3. Wow, that’s really scary Gabi! I have never been hit by a moving vehicle and let’s try to keep it that way..but I can imagine the horror you feel, especially when your child is involved. Glad to know you’re safe, but I guess it will take a while to recover also mentally. Take it easy, I know you are in Houston right now. Take it easy..big hug!

    • hey emiel. thank you for being there, again and again. i had never been hit by a moving vehicle either. well, i was twice but both were a long time ago and the second one was pretty minor. anyhow, it’s the shock that hurts a lot. you are just riding along, whistling, and then boom! everything is slapped out of you: your sense, your body, your balance, your understanding of what is up and down, your sense of confidence gets shaken up. next few times i came to ‘the spot’ i feel a bit woosy. we are safe. and are in siem reap cambodia. we clearly need to play more geography you and i. i, for one, have no idea where you are today. tell me emiel…..

      • Hey Gabi,
        Sorry I was confused by the recent post of Amy, who wrote about meeting you and your family in Houston. But now I realize that was in between South-America and Asia. I thought you might have returned to Houston because of the accident. But I’m glad you are still in Cambodia. I do follow you (and others) around, but sometimes I’m surprised by yet another destination lol.
        Good to hear you are doing find after that shake up. We are still at home in the Netherlands, preparing for our trip to India and Thailand in July and August! This weekend we will be visiting the city of Münster in Germany (after Berlin our second city trip to Germany this month).
        So here I am, home based for now in the Netherlands, following all you awesome traveling families, but on the road very soon (for 6 weeks though).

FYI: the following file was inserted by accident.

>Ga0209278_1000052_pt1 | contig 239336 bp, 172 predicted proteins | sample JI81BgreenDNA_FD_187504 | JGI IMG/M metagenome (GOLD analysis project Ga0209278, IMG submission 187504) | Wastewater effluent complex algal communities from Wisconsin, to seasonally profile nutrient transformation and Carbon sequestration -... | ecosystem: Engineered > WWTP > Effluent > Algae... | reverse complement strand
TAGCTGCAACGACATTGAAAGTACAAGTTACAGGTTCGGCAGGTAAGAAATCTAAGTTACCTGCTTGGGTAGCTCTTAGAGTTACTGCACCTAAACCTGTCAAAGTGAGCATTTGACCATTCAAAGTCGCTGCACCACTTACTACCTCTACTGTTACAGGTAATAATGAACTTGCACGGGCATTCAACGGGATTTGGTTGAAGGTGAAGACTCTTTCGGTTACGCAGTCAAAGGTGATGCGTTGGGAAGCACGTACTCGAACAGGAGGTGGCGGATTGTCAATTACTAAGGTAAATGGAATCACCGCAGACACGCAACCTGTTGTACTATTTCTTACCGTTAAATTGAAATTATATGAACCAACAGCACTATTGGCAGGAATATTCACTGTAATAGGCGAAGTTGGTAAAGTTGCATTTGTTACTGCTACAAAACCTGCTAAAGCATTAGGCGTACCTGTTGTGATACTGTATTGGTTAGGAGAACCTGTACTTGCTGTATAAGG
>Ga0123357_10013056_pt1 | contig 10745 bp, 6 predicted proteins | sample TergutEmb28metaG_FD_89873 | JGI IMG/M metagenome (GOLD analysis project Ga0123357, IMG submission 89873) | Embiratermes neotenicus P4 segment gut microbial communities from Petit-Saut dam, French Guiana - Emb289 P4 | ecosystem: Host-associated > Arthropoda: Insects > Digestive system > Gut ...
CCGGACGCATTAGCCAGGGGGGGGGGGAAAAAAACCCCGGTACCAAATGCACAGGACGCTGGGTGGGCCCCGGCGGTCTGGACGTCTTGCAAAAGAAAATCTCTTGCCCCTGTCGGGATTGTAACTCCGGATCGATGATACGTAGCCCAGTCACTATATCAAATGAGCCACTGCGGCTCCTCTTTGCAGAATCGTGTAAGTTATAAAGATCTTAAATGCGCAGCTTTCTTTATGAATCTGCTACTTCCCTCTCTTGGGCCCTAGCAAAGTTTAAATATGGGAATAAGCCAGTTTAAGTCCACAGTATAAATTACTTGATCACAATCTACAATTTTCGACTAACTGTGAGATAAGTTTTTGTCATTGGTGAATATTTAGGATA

• emiel. you are precious and are traveling exactly how you are meant to. you ARE following so many of us your stories are all crooked. i met tracey, not amy in houston for our two weeks between peru and thailand… and now, we are in cambodia. it’s ok, i dont remember where anyone is, even those who don’t move around… good for you for trying. yesterday, i was able to lift my leg even higher in trying to do my thigh exercises. and the stairs outside our room, did not hurt this morning for the first time. no aches in bed anymore and i can lean down to get things off the floor. yeeeehaw. how i value my dearest body as she struggles so passionately to return me to my ideal form. enjoyyour trip. i’m sorry that we’ll be near each other and won’t be able to meet. that sucks!

  4. wow – that was terrifying to read about and watch. I. Can’t. Imagine! So sorry… but thrilled you’re ALIVE! You really need to dodge those motorcycles – The world needs you, you know. xo :)

    • seriously scary. so scary. god, how life can change in just a second. thank god it was a motorcycle and not the buses or trucks that frequent that road. or….. anyhow. we’re safe and butt is getting a little better every day..

  5. too cool and loooooved reading it. clearly, i need a counterpost to allay the lies you spewith from your foul mouth. like i don’t have enough of saving the world to do. on my ‘to do’ number 2438. thanks. i love you.